We could use a Pat Tillman in this countryThere are heroes. There are wanna-be heroes. And then there is Pat Tillman.
Not too long ago I was reading how Tillman, a National Football League player, didn’t sign a multi-million dollar deal with the Arizona Cardinals and instead signed off for a much cheaper contract.
Some of you might say: “big deal. It’s rare but it happens.” No, no. You have to understand Pat Tillman inked a contract to join the Army Rangers of the United States.
He wasn’t looking for adventure. When he signed on, he knew fully well he would have to do a tour in a war zone. And he did it right after his honeymoon. Strange things happen...
Then recently, as I scanned the Internet for any breaking news, I read how the former safety had died in action in Afghanistan. At age 27, Pat Tillman was no more.
Before he died, I read how he had volunteered for the service, and I shook my head in disbelief. As I further read on, I found out that he had turned down a $9 million, five-year deal from the St. Louis Rams in 2001 to stay on with the Cards. I shook my head again. It wasn’t as if he were playing for a Super Bowl contender...
But Tillman is just a good example of what is right and wrong in today’s crazy world. How many of us mortal souls could walk away from a megamillion deal that would guarantee a comfortable life?
How many of us could do that AND walk right into a situation where death is a likely outcome? Pat Tillman did all that, and he was in his prime, with so much more ahead. Yet he did what was unthinkable to you and me.
Pat Tillman is a person who led by example, and he just joined the right unit. He was a Ranger and just as their motto, “Rangers lead the way,” says, Sergeant Tillman certainly showed what that truly means. And he did it without a press conference.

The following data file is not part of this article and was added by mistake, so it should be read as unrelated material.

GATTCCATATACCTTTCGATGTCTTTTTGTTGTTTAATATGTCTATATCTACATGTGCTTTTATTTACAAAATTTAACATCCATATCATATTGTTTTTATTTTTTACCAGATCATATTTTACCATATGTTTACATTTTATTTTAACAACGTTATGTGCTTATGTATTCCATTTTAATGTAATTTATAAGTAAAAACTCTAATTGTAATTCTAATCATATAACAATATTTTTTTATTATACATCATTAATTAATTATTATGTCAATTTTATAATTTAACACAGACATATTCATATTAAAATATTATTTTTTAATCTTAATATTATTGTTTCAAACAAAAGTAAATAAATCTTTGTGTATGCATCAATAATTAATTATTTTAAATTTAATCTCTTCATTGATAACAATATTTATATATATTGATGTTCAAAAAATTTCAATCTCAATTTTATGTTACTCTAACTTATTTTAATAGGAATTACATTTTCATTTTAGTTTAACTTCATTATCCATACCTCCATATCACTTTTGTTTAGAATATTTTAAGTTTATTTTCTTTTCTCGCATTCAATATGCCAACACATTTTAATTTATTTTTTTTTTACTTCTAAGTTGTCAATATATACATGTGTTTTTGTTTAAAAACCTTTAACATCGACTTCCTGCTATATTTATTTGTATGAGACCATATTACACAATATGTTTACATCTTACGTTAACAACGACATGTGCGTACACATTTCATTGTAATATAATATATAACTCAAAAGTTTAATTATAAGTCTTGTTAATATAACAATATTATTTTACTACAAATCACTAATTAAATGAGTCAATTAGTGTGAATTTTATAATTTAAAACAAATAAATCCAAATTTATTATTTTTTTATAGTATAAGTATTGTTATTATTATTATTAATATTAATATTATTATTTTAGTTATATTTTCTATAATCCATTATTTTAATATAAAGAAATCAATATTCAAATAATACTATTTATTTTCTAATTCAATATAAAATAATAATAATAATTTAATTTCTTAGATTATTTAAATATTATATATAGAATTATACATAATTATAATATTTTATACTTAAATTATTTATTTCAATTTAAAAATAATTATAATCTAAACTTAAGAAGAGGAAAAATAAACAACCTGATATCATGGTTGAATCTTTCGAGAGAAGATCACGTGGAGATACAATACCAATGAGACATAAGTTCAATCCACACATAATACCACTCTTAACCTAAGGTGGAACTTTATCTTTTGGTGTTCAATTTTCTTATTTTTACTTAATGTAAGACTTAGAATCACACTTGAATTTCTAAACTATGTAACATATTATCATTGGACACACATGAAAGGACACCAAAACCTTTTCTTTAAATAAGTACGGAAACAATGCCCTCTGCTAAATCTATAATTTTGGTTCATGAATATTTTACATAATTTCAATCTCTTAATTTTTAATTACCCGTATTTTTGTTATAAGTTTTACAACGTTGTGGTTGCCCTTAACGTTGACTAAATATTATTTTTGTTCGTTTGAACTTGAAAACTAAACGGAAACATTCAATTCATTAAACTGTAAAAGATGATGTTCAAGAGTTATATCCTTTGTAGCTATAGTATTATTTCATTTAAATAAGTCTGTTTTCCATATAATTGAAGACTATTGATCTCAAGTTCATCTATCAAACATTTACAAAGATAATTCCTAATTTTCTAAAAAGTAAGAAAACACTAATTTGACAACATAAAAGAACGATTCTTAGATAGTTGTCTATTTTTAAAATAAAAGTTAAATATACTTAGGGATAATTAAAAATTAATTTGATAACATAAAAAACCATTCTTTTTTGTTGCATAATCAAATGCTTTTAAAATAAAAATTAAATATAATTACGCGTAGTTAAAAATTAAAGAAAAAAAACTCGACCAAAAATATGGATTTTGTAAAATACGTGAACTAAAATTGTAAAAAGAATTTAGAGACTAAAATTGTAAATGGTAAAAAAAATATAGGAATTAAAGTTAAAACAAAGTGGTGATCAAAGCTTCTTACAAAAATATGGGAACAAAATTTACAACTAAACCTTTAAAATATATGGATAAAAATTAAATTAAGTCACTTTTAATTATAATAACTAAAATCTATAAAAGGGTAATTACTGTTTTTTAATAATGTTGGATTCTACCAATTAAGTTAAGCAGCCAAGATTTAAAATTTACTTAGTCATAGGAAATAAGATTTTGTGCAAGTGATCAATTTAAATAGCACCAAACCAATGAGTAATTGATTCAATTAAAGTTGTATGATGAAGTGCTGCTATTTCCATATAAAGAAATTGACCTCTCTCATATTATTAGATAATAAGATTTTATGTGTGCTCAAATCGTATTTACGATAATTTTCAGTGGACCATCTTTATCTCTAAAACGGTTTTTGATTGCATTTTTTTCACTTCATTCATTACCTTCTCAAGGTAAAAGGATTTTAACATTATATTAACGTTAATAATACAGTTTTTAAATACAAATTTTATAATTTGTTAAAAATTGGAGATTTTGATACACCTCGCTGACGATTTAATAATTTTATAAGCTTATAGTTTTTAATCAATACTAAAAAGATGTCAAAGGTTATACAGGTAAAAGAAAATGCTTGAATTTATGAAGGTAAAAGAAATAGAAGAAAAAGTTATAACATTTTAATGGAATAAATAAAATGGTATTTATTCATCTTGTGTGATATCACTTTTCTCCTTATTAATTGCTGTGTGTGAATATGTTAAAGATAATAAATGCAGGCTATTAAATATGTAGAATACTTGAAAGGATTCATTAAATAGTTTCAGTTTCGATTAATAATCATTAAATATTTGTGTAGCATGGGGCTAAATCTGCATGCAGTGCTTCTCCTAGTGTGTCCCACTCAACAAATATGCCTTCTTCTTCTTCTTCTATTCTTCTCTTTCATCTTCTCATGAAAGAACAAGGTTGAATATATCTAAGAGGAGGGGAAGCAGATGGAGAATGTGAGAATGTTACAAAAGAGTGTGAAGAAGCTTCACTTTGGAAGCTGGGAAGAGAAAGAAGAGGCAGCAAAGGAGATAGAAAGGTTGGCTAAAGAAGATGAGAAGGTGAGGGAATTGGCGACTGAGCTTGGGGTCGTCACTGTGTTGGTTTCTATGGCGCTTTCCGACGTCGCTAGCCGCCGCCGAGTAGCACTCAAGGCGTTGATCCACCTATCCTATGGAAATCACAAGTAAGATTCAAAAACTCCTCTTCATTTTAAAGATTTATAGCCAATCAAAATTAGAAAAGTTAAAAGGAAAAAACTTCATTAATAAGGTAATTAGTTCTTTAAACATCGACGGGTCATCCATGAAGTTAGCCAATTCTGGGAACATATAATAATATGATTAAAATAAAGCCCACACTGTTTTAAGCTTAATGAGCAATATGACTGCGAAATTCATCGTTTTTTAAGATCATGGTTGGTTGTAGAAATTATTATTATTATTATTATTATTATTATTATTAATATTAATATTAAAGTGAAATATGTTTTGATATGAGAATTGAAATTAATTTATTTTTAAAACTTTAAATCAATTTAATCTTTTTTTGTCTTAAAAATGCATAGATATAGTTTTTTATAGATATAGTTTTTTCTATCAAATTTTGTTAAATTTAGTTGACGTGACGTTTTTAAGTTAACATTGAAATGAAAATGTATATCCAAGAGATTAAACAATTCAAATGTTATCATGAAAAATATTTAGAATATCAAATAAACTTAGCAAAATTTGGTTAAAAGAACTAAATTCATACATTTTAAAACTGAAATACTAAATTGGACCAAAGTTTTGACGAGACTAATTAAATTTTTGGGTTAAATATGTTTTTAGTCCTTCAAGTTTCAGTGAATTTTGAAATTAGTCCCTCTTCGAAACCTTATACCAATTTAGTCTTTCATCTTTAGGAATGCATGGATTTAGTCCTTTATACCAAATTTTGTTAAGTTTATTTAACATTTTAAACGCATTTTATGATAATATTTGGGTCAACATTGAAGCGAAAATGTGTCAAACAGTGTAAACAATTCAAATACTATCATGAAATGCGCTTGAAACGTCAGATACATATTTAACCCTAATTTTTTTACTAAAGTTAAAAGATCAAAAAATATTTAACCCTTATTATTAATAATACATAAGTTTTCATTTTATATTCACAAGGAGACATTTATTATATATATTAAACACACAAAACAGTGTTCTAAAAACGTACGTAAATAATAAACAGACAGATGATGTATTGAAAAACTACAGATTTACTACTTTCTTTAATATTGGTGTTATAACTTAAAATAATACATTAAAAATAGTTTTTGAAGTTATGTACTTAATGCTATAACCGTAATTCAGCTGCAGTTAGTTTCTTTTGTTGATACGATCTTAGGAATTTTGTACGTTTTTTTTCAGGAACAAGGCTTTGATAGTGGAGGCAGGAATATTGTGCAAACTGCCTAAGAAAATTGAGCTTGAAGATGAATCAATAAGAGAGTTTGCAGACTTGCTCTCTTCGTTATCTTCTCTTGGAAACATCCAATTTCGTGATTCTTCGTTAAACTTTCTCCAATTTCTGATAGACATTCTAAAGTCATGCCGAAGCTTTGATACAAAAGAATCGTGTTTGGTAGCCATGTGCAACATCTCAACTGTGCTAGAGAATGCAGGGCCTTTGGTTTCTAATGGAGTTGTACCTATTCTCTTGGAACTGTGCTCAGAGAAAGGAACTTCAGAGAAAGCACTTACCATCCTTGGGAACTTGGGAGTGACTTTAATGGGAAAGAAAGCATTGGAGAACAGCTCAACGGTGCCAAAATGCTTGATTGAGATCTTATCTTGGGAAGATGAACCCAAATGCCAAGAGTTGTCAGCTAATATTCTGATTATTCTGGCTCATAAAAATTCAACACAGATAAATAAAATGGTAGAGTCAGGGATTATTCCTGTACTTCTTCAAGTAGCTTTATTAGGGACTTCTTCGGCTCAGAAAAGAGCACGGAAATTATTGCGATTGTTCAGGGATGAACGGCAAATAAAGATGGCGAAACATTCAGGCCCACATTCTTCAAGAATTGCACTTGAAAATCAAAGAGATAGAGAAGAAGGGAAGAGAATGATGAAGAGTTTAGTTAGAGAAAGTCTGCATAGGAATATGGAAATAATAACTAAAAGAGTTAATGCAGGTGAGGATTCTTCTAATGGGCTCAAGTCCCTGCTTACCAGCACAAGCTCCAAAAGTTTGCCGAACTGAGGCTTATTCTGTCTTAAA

He received a Silver Star for his actions in combat. But let me tell you, he’s not the only one who should get one. Everyone who quietly does his or her duty deserves one.
I am ashamed to say this, but I can say for sure that we could use a healthy dose of Tillman spirit in our own forces. While we are living near the world’s most fortified border, many young people seem to forget that. Instead, they are busy protesting on the streets. My advice: Do that after you have served.
To be honest, the service is no joyride. Living conditions are getting better, but in a conscript-based army there are limits. Many young males who serve out their term think their friends who are exempted for whatever reason and enjoying their lives are “lucky.” For them, military service is a waste of time.
Draft dodgers have been around this country for as long as the armed forces have existed. For our professional athletes, there are legal ways to get out of it. Win any color of medal at the Olympics or an event of equal status, and it’s a free ticket out of the service. Two weeks of basic training and that’s it.
I have nothing against that. Athletes operate on a different biological clock when it comes to earnings potential. So the system cuts them some slack. But had there been one single person, say some star athlete who is exempted from the service but still volunteered to go, it would truly have meant something and sent everyone a message.
As it is, we’ll have very few Tillmans. And that’s why they are called unsung heroes.
by Brian Lee